Anchored by Jake Tapper, The Lead airs at 4 p.m. ET on CNN.
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(CNN) – Rep. Charles Rangel's life and career defies the notion that black lives don't matter.
Yet that does not stop young black men from expressing the fear that their lives are worth less in this country.
"My son was a Marine. How do you tell him not to speak out, to be submissive if you think you're being chased by a cop? Don't run, be quiet? This goes against all of the instinct that people try to teach their sons to be an example of – to be courteous and honest and all those different things," Rangel said in an interview with CNN's "The Lead with Jake Tapper."
In the wake of a grand jury decision not to indict New York police Officer Daniel Pantaleo in the chokehold death of Eric Garner, protesters in New York and around the country have taken to the streets, chanting "black lives matter," as well as Garner's last words "I can't breath."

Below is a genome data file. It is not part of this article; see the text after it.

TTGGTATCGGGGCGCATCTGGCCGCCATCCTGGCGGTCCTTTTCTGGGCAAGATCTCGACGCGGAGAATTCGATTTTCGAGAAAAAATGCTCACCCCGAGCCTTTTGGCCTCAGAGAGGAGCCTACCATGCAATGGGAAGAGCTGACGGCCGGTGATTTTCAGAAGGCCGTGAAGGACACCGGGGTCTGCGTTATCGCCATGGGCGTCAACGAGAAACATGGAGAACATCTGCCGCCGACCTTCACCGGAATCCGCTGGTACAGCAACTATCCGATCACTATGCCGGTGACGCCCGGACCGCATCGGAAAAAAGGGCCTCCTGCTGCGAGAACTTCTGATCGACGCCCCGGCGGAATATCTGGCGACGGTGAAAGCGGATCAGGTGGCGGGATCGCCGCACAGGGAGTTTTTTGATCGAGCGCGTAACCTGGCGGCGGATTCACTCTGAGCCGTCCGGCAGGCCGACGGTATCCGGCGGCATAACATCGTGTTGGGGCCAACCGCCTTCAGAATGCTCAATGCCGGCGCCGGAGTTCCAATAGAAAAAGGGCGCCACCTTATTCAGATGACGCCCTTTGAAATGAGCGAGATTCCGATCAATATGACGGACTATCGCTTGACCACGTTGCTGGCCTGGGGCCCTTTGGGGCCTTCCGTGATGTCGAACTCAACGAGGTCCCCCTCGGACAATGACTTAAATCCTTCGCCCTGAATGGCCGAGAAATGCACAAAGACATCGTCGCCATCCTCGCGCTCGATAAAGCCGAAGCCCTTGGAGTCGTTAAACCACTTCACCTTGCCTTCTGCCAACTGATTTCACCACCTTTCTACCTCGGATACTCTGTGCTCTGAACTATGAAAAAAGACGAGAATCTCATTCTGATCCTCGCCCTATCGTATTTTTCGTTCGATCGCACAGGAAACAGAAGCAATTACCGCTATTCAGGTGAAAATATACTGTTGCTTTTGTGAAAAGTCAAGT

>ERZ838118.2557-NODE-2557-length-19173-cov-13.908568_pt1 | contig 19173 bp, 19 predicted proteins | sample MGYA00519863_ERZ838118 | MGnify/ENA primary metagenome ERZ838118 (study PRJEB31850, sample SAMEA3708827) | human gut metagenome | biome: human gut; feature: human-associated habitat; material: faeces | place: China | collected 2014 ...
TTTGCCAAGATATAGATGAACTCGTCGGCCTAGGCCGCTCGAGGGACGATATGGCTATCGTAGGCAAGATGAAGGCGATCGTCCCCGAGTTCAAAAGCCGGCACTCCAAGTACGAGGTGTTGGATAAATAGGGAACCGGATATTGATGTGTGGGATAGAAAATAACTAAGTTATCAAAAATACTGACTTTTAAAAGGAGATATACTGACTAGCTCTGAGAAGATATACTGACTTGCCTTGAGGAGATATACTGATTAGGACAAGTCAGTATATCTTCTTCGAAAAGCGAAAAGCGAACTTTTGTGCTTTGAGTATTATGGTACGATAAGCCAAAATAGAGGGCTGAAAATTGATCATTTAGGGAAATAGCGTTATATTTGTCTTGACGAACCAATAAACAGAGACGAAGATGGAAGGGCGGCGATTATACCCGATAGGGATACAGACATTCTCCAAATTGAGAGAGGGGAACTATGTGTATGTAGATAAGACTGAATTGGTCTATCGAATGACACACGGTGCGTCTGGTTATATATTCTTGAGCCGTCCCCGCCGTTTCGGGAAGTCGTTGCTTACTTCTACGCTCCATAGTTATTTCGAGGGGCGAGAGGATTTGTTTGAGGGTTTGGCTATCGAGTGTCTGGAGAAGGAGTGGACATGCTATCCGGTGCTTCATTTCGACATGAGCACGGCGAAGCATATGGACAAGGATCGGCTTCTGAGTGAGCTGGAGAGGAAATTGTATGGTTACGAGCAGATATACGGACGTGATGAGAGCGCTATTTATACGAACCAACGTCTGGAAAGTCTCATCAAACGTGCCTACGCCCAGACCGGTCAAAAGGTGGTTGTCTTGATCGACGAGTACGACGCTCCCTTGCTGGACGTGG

"It's difficult to say in this country just because you're black, that it's going to make a difference in how you're going to be treated," Rangel said.
African Americans have come a long way in this country, going from cotton pickers to human beings with rights, said the New York Democrat.
"But boy we have a long way to go," he said.
The lawmaker noted that because of this case, the United States will face accusations of hypocrisy when it comes to human rights.
"The indictments that we would give to countries because they are violating people's human rights, it's going to be very awkward for us to do this publicly until we clean this thing up," said Rangel.
Cleaning up will require "more than just body cameras," he said. "It's education opportunities, the ability to get a good job, live in a good community and be able to say you have a friend, and someone can say 'He was black?' Say 'You know, I didn't notice.'"